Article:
Three Blooms - Director Notes

Word for Word is celebrated for its meticulous style of activating words in a theatrical way, inspiring an audience to really lean forward, and drink-it-in with their eyes, ears and hearts. I've long admired the work, so it was of course an honor to be asked to collaborate and in such a full way. This production featured a lovely balance of WfW and UTB troupe members and guest actors and designers. Upon These Boards brought our "skill set" to the proceedings, providing the additional puppetry, live composition and animated-object work. In turn, each of the craftspeople and production crew worked tirelessly to create this world of character, form and place.

Amy Bloom's heartfelt fiction provided the theatrical flowers: a trilogy of stories which express the saga of a family's psychosis, taking us through three generations of a character's life - rattling open cellar doors, releasing surprising dust, disturbing the secret places in the heart, and ultimately reaching a near-apotheosis. The territory of Amy Bloom's stories maps-out an immigration west to chilly Manitoba and then a reverse-migration to the tony east of Connecticut.  Her pioneer family seem no less magnificent than the episodes in the canon of, say, Greek drama. Meeting the family - at either poolside or bedside - is a test, a trek. The interconnectedness and depth of the writing amazes, as the characters wink at one another between the story lines. 

We are all, perhaps, bound to our genetic code, the ignition which sparks us onwards - but can we cool the heat in deeply-felt pools of emotion?  Shall we, like the author, lay-it-all-out in ink & verbs?  This grand ensemble of actors and designers did just that: pursued an elevated goal, a sense of artistic mastery and a braintrust of undeniable daring, for which I was humbly grateful.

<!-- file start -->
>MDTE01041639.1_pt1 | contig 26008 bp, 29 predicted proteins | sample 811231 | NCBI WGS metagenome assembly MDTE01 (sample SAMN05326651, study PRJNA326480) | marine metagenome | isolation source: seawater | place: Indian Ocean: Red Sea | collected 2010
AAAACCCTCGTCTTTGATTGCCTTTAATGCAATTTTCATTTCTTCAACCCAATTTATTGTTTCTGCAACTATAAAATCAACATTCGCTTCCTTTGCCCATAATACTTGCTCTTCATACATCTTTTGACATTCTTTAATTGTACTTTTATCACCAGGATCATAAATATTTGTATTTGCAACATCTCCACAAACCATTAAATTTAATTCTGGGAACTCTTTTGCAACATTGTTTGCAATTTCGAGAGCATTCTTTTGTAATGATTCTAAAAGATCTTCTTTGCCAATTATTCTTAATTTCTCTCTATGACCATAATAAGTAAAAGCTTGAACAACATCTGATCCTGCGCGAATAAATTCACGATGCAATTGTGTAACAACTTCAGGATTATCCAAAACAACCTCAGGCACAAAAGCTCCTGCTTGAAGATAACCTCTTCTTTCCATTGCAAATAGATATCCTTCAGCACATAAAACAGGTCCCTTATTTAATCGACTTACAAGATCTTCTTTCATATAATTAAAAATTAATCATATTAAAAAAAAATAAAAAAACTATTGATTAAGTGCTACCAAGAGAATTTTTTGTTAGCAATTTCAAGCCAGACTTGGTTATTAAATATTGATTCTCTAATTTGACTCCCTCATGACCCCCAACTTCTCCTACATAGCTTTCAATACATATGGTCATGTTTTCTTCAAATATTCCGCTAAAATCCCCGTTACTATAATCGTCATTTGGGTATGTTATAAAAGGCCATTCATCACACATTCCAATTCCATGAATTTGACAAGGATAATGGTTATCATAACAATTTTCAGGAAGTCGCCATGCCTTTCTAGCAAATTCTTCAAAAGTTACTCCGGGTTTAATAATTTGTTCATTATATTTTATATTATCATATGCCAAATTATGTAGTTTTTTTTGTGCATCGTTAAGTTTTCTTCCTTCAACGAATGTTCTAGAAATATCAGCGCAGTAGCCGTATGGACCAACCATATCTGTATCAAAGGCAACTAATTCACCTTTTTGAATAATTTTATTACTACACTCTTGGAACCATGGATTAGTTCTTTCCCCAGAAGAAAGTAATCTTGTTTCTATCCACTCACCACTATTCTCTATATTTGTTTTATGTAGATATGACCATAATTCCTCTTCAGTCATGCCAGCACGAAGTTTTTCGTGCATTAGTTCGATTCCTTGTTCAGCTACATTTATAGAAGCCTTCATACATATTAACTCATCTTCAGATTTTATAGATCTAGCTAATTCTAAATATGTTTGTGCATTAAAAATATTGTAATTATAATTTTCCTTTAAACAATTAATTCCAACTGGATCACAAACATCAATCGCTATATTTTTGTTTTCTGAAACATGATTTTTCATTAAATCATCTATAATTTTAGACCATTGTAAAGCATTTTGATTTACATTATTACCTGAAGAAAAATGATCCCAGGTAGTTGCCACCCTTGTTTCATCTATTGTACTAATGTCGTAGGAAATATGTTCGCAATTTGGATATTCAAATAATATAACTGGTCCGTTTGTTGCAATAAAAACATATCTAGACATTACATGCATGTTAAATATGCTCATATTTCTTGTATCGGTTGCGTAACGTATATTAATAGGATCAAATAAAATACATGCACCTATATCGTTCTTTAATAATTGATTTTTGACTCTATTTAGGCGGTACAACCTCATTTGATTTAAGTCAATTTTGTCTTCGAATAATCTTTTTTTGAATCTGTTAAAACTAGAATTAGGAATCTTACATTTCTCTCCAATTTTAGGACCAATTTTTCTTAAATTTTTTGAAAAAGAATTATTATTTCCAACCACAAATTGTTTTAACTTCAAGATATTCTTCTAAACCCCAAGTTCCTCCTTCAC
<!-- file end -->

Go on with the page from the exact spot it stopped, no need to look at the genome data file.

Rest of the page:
- Randall Stuart

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“I had a wonderful time reading Amy Bloom’s stories. They’re as fresh as paint, and full of surprises, and skill, and wit.”

- Alice Adams

“Ms. Bloom writes about passion: shameful, blissful and perverse. … Her voice is sure and brisk, her language often beautiful; the result is humorous as well as heartrending fiction. . . . Ms. Bloom is entertaining, wise and tolerant. Her work has the power both to disturb and to console.”

- New York Times Book Review

“A wonderful collection of stories by a writer of amazing skill, intelligence and compassion. Come to Me is a debut which leaves the reader begging for more.”

- Alice Hoffman

“I feel as though before discovering Amy Bloom, I was lost, and now I’m found.”

- Ruth Coughlin, Detroit News

“Amy Bloom writes about the young, the old, the mad, the sane, Jews, Catholics, whites, blacks, men, women, furriers, musicians, doctors, young mothers, people dying, people living — oh, does she ever write about people living! The point-of-view shifts are endlessly fascinating, the voices in perfect tune. She can handle unspeakable pain with the quiet authority of a Chekhov, but has an even rarer gift: she describes happiness so that we can share in it. This is a book of love.”

- Ursula K. Le Guin

“What this gifted storyteller offers on every page is an offer impossible to refuse: Come in, sit down and prepare to be beguiled. . . . Bloom dramatizes her concerns with a delicate touch. . . . One is struck especially by her seamless plotting, the way her stories flow effortless toward a conclusion that is not so much inevitable- since it may be quite startling- as fitting. . . . Bloom is the psychotherapist as alchemist, trnasmuting the messy dross of everyday life into the gold of artfully shaped fiction.”

- Dan Cryer, Newsday